Alright, so this post is likely going to come off more like a rant, but I spent last weekend at a bridal expo in a booth with a bird’s eye view of the catwalk and, though the dresses were absolutely stunning, I noticed something that, while unsurprising, disappointed me.
The dresses -and the absolutely gorgeous women in them- were all tiny. Not many looked as though their styles would be particularly flattering if they were larger or put on a more voluptuous frame. More disappointing still, at least one of the talented designers happened to be a slightly more curvaceous lady herself, but none of the designs she showcased seemed to reflect her understanding of the needs of larger women. I wanted to rush the stage, grab her by the shoulders and shake her while yelling “There’s a hole in the market here! You could make a mint! Big girls want to feel pretty too!” (But because I didn’t want to be thrown out of the expo, I refrained. Big of me, right?)
And, look, I understand that the fabrics used in these pieces are expensive (if I hear the words “imported from *Insert European Nation*” one more time…), so the smaller the dress, the cheaper they are to make, but there were a lot of women of varying sizes and shapes at that expo and if I was disappointed to find a lack of diversity in the fashion on parade, I’m almost certain that I wasn’t the only one.
It’s not to say that the fashion shows were disappointing -they were utterly breathtaking, and definitely fun to watch- but they were also a little bit soul crushing. “I’d never look good in any of those” was a thought that filtered through my brain, and I’m not even shopping for a wedding dress!
Now here comes the real rant.
It hit me, of course, that this really perpetuates one of the main things that keeps many businesses in the Bridal industry alive – insecurity of self. All these brides-to-be are constantly shown body standards that are nearly impossible to attain and maintain…but that’s okay, because there are gym memberships and diet plans and supplements and all sorts of businesses on hand to help make you feel like if you don’t shed the weight, you don’t deserve the pretty dresses. (I was using candy as a ruse to draw people to my booth, and the number of times I was told “I can’t, I need to lose weight to look good in my dress” was nearly heartbreaking. Ladies, you’re all beautiful! One Hershey’s Kiss won’t change that.)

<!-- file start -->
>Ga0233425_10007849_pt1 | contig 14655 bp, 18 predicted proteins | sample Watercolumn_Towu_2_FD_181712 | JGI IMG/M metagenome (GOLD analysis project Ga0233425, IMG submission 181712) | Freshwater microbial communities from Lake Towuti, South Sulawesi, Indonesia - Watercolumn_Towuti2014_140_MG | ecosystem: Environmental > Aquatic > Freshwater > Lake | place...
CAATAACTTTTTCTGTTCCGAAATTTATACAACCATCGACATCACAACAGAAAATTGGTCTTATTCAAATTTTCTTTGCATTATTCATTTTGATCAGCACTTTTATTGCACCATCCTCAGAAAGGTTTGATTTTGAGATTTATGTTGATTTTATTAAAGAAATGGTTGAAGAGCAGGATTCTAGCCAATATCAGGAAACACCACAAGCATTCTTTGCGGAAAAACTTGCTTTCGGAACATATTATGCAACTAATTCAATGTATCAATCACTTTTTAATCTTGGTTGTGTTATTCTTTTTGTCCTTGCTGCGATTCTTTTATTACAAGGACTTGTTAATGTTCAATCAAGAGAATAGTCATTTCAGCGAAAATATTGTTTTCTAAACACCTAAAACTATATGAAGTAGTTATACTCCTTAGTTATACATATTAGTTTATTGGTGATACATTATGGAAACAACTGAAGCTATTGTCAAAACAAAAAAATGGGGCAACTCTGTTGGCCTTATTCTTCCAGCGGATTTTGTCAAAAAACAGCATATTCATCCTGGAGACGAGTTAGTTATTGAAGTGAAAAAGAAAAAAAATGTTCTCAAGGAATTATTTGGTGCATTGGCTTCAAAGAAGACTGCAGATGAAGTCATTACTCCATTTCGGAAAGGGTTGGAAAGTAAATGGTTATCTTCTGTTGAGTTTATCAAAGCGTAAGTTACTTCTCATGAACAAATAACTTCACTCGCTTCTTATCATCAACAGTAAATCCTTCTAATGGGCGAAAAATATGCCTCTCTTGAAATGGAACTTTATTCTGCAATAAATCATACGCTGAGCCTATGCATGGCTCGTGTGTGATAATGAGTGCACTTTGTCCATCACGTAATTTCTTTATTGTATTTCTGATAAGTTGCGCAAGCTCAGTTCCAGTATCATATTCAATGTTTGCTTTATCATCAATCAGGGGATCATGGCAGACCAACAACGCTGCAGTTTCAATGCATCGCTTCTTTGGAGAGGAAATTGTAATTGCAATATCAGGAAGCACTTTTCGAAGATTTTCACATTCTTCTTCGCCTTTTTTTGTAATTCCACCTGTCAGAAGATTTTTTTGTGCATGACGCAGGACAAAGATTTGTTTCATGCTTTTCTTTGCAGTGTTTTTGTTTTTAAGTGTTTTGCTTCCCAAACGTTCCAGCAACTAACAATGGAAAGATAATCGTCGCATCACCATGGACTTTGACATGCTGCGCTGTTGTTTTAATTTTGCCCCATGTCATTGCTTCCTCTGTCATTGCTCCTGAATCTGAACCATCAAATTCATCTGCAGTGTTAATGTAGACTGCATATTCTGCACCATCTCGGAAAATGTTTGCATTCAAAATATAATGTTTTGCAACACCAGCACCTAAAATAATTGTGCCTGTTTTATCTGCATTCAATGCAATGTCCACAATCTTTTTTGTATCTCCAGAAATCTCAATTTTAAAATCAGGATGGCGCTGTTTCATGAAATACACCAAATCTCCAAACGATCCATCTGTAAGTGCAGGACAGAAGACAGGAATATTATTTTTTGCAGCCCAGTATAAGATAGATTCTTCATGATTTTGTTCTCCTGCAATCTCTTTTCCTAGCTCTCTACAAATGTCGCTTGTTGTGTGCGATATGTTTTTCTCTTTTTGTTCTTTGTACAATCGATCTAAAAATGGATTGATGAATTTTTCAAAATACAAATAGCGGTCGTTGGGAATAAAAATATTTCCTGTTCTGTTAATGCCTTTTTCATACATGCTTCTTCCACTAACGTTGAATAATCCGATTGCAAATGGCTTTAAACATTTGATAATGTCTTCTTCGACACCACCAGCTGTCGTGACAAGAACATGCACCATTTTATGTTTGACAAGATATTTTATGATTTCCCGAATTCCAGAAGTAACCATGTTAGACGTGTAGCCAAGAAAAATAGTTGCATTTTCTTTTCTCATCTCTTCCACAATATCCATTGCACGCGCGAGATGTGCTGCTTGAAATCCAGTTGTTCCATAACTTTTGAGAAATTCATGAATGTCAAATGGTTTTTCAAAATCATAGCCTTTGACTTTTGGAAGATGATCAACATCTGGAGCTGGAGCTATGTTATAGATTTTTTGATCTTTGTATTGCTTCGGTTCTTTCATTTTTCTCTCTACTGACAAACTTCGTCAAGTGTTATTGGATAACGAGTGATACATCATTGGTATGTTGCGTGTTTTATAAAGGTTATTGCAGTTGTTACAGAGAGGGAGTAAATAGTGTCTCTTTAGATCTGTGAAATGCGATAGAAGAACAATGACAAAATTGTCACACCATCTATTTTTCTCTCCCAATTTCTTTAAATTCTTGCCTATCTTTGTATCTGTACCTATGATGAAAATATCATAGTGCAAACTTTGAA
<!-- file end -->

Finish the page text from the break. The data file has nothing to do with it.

What these businesses don’t understand, though, is that we’re living in the era of self-empowerment. The #LoveYourself, #LoveYourBody and #EffYourBeautyStandards movements are gaining more and more momentum everyday. Shopping on the internet means that no longer do brides have to settle for a small selection of dresses from local suppliers – they can source them from out of state, or even out of the country.
I feel like these dressmakers here are doing themselves a disservice by not catering to a market of brides willing to spend money on pretty things that make them feel good. But what would I know? I only had to suffer the same disappointment when I was searching for the perfect gown for myself a decade ago… How has everything else about the bridal industry changed so much in the last 10 years except for this? Or maybe it has -I didn’t get to go and look at their stalls as I was manning my own- but I didn’t get that impression from the catwalk shows. And that’s the crux of my little whinge here, I guess.
What I’d love to see at the next expo I attend is a bit more representation on the catwalk for ladies with more ample figures. Bring on the Tess Hollidays and Tess Munsters and the Ashley Grahams and the Liris Crosses and anyone and everyone in between. Bring on the dress designers that aren’t afraid to showcase their talent at making every bride of every size feel like a damn princess.
As far as I’m concerned, it doesn’t matter what you look like, you deserve to feel perfect for you on your big day, and you should have the same opportunities to shop for it -and to feel represented and included- as everyone else.